Now, the question for our decision is whether it could be said that when paddy was dehusked and rice was produced its identity remained. It was true that rice was produced out of paddy but it is not true to say that paddy continued to be paddy even after dehusking. It had changed its identity. Rice is not known as paddy. It is a misnomer to call rice as paddy. They are two different things in ordinary parlance. Hence quite clearly when paddy is dehusked and rice produced, there has been a change in the identity of the goods.
6. The above view has been followed by this Court in Babu Ram Jagdish Kumar and Co. v. The State of Punjab 4 Ors. 44 S.T.C. 159
7. It is unfortunate that the High Court as well as the Tribunal have tried to distinguish the decision of this Court in Ganesh Trading Co.'s case (supra) on insubstantial grounds, a detailed reference to which is unnecessary We reiterate the view expressed in the above two cases and hold that paddy and rice are two distinct commodities and that the milling of paddy involves a manufacturing process.
8. There is no merit in the submission made on behalf of the assessees that they had not consumed paddy when they produced rice from it by merely carrying out the process of dehusking at their mills. Consumption in the true economic sense does not mean only use of goods in the production of consumers' goods or final utilisation of consumers' goods by consumers involving activities like eating of food, drinking of beverages, wearing of clothes or using of an automobile by its owner for domestic purposes manufacturer also consumes commodities which are ordinarily called raw materials when he produces semi-finished goods which have to undergo further processes of production before they can be transformed into consumers' goods. At every such intermediate stage of production, some utility or value is added to goods which are used as raw materials and at every such stage the raw materials are consumed. Take the case of bread. It passes through the first stage of production when wheat is grown by the farmer, the second stage of production when wheat is converted into flour by the miller and the third stage of production when flour is utilised by the baker to manufacture bread out of it. The miller and the baker have consumed wheat and flour respectively in the course of their business. We have to understand the word 'consumes' in Section 6(i) of the Act in this economic sense. It may be interesting to note that this is the basis of the levy of 'Value Added Tax', popularly called as VAT, which is levied as an alternative to tax on turnover in some Western countries. The difference between 'Value Added Tax', and tax on the turnover of sales or purchases is explained by Professor Paul A. Samuelson in his book entitled 'Economics' (Tenth Edition, 1976) at page 168 thus :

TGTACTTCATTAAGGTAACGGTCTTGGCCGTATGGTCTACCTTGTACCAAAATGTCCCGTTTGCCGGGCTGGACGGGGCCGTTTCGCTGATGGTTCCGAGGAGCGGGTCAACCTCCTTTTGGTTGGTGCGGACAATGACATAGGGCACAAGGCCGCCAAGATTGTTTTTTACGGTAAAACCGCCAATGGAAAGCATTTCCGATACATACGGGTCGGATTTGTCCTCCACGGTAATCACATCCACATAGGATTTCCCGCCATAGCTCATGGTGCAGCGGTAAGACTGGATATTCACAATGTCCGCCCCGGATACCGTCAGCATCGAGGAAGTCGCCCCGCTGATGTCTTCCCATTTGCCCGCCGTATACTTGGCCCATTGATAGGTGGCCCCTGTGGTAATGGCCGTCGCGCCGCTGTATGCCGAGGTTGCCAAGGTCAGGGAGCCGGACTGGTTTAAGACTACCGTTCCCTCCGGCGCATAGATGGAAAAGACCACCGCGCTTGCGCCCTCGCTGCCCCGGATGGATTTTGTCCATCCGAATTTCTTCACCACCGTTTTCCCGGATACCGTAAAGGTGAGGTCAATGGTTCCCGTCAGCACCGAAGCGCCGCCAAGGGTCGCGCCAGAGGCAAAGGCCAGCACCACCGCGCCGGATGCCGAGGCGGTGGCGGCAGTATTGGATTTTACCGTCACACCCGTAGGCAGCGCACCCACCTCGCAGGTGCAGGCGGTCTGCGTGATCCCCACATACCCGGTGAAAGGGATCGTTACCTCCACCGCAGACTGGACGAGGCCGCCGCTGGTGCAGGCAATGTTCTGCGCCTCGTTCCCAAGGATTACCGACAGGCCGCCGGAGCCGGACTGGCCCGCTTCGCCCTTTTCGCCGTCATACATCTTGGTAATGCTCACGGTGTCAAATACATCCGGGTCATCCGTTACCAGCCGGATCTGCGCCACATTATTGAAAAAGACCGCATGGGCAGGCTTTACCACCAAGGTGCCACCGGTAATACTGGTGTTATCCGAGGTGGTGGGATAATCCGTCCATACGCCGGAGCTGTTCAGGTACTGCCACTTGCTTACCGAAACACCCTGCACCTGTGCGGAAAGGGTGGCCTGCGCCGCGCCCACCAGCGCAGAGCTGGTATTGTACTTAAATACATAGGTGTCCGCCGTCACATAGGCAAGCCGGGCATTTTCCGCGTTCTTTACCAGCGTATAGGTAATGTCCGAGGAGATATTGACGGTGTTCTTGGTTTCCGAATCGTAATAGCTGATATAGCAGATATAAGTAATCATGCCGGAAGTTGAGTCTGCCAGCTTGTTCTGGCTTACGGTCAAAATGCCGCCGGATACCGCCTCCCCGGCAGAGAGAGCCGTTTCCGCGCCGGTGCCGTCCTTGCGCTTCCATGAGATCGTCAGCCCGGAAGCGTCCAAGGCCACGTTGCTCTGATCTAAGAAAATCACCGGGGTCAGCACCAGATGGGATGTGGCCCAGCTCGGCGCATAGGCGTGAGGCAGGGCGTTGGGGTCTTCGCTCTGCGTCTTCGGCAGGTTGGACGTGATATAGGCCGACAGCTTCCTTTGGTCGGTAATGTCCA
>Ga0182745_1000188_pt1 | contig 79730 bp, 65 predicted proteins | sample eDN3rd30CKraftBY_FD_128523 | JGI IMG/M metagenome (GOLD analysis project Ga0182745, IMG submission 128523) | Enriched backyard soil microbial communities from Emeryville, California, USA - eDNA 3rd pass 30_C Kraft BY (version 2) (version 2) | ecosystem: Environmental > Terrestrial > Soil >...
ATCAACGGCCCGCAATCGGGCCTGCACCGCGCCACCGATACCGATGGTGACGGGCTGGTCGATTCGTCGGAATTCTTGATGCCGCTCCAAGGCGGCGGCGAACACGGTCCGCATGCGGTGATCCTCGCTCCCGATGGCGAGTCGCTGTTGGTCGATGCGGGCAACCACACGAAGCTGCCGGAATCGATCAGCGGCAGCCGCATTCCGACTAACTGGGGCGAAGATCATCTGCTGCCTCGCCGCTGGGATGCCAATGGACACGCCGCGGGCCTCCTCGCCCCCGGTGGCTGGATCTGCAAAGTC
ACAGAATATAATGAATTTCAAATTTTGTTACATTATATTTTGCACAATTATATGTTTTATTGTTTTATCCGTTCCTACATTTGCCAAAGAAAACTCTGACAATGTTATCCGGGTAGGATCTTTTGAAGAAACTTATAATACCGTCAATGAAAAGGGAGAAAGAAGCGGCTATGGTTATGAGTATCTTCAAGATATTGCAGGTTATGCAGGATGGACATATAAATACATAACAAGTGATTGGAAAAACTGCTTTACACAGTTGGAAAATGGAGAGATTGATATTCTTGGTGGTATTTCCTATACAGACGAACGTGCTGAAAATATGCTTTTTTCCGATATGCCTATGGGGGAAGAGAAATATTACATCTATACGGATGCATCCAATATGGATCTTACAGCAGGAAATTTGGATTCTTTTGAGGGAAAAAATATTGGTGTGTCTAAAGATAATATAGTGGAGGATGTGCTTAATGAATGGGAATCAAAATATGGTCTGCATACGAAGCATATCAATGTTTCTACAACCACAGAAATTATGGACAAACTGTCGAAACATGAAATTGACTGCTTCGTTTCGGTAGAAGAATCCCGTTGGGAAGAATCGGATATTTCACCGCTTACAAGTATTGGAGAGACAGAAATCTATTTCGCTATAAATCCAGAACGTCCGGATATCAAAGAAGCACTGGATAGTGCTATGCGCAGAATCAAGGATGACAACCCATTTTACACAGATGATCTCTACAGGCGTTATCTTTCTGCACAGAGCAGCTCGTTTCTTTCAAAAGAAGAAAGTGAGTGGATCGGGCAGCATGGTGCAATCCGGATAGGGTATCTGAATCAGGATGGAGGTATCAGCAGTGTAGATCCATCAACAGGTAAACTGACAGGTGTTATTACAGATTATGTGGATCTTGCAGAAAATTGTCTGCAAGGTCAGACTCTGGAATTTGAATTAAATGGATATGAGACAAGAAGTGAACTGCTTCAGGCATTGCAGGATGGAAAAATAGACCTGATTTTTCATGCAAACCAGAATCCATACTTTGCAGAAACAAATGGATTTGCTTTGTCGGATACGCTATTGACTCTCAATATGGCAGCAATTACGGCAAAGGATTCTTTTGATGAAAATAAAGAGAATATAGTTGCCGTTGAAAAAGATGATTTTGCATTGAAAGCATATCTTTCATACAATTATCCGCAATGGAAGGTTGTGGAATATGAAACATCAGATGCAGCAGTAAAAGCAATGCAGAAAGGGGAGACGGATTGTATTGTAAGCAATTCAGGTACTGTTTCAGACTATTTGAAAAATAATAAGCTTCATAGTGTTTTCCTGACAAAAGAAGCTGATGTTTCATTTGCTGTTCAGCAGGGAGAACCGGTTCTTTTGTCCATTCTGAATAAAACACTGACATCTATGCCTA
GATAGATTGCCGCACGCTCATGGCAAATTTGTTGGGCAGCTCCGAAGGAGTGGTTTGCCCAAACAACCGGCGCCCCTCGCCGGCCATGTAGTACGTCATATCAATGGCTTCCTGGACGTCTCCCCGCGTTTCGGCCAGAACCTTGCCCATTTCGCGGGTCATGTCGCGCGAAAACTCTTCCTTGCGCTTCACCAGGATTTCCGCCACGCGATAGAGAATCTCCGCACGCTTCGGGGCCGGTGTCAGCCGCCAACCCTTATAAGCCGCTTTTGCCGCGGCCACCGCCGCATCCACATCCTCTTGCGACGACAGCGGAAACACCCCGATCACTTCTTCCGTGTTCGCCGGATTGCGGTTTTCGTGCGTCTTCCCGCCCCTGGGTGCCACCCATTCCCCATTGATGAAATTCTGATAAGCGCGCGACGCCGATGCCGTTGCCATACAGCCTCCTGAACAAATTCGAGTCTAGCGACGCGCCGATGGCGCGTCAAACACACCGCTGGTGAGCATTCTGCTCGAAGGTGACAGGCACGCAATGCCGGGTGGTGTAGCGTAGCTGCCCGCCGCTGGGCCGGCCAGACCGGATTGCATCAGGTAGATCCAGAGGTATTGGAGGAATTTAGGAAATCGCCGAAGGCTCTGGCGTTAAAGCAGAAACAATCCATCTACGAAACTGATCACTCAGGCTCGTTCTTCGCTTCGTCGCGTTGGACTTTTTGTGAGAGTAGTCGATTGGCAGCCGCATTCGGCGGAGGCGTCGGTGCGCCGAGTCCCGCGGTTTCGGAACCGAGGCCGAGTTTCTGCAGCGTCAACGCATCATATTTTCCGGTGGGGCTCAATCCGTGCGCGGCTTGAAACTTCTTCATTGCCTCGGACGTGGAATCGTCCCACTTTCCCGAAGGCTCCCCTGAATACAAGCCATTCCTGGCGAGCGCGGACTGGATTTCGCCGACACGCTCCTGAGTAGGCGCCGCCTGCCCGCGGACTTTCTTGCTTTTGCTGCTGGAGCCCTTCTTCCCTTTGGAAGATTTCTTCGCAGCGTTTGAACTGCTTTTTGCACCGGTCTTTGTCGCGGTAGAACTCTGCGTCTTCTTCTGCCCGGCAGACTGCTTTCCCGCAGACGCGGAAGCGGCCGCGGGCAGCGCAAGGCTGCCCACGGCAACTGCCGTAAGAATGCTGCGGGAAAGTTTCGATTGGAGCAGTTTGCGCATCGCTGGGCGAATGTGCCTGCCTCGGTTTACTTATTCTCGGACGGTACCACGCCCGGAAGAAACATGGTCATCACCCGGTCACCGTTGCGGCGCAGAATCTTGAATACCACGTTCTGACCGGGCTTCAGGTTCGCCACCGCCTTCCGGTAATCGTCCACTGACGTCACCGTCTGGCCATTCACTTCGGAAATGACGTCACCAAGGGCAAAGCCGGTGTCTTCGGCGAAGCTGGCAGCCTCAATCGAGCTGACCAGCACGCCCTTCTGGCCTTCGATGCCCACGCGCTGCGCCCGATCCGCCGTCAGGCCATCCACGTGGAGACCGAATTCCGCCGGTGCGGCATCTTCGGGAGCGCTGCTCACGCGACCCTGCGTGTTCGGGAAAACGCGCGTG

A turnover tax simply taxes every transaction made : wheat, flour, dough, bread, VAT is different because it does not include in the tax on the miller's flour that part of its value which came from the wheat he bought from the farmer. Instead, it taxes him only on the wage and salary, cost of milling, and on the interest, rent, royalty, and profit cost of this milling stage of production. (That is, the raw material costs used from earlier stages are subtracted from the miller's selling price in calculating his 'value added' and the VAT tax on value added....)
9. At every stage of production, it is obvious there is consumption of goods even though at the end of it there may not be final consumption of goods but only production of goods with higher utility which may be used in further productive processes.
10. While construing the word 'consumption' which was found in the Explanation to Article 286(1)(a) as it stood prior to its deletion by the Constitution (Sixth Amendment) Act, 1956, this Court in Anwarkhan Mahboob Co. v. The Slate of Bombay and Ors. : 1SCR709 observed thus :